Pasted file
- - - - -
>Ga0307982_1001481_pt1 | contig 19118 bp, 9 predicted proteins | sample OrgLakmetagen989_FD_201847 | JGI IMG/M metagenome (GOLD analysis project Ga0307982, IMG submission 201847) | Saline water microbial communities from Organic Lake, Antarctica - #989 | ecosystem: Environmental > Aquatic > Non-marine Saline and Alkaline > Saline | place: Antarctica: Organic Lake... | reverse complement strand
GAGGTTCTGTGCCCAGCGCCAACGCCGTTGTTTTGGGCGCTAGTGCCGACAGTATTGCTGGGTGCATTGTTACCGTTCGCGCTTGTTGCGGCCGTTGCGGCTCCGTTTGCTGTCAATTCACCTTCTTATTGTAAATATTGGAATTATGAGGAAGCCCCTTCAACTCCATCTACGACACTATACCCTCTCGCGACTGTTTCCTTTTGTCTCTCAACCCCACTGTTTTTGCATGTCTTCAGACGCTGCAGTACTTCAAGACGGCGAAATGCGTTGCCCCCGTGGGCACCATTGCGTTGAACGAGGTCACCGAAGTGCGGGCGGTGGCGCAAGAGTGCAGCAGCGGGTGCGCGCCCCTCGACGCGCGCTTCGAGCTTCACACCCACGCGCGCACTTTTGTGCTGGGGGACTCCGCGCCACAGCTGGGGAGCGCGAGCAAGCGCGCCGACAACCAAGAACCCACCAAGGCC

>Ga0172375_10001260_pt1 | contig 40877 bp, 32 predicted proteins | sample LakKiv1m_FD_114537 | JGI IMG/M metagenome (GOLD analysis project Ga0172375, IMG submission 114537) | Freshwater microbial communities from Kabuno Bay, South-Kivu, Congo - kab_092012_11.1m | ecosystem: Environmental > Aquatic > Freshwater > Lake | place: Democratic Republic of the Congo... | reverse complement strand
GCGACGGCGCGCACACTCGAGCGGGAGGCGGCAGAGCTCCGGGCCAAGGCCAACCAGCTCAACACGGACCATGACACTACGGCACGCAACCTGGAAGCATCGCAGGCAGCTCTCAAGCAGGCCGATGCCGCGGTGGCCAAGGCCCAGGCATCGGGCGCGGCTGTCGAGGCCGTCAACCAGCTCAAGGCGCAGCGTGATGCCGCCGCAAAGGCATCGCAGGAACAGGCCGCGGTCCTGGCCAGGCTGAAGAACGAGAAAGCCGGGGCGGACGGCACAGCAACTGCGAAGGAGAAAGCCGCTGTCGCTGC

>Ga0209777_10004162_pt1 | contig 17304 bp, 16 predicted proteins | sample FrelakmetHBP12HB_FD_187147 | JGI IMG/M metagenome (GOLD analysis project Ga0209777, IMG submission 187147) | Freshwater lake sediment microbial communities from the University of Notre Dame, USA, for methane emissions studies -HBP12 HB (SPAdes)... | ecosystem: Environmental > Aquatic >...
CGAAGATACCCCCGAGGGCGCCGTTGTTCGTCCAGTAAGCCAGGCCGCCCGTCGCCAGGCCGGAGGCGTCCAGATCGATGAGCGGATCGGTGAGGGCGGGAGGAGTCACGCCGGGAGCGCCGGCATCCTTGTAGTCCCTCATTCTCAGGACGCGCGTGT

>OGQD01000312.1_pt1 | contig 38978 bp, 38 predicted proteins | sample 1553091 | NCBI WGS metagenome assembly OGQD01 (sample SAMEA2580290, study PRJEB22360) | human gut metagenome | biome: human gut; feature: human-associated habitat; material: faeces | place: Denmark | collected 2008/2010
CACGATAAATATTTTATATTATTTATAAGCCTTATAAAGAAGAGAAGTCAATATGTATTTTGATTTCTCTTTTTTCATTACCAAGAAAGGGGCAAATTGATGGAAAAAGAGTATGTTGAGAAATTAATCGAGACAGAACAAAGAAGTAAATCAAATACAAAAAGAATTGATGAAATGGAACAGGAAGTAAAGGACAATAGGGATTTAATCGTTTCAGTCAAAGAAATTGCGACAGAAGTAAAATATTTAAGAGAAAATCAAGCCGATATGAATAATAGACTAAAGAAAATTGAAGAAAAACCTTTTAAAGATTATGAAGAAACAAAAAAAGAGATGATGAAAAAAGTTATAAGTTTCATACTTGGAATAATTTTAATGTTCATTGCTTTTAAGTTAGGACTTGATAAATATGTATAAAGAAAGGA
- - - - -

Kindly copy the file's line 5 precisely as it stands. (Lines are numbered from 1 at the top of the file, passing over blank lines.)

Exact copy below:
>Ga0209777_10004162_pt1 | contig 17304 bp, 16 predicted proteins | sample FrelakmetHBP12HB_FD_187147 | JGI IMG/M metagenome (GOLD analysis project Ga0209777, IMG submission 187147) | Freshwater lake sediment microbial communities from the University of Notre Dame, USA, for methane emissions studies -HBP12 HB (SPAdes)... | ecosystem: Environmental > Aquatic >...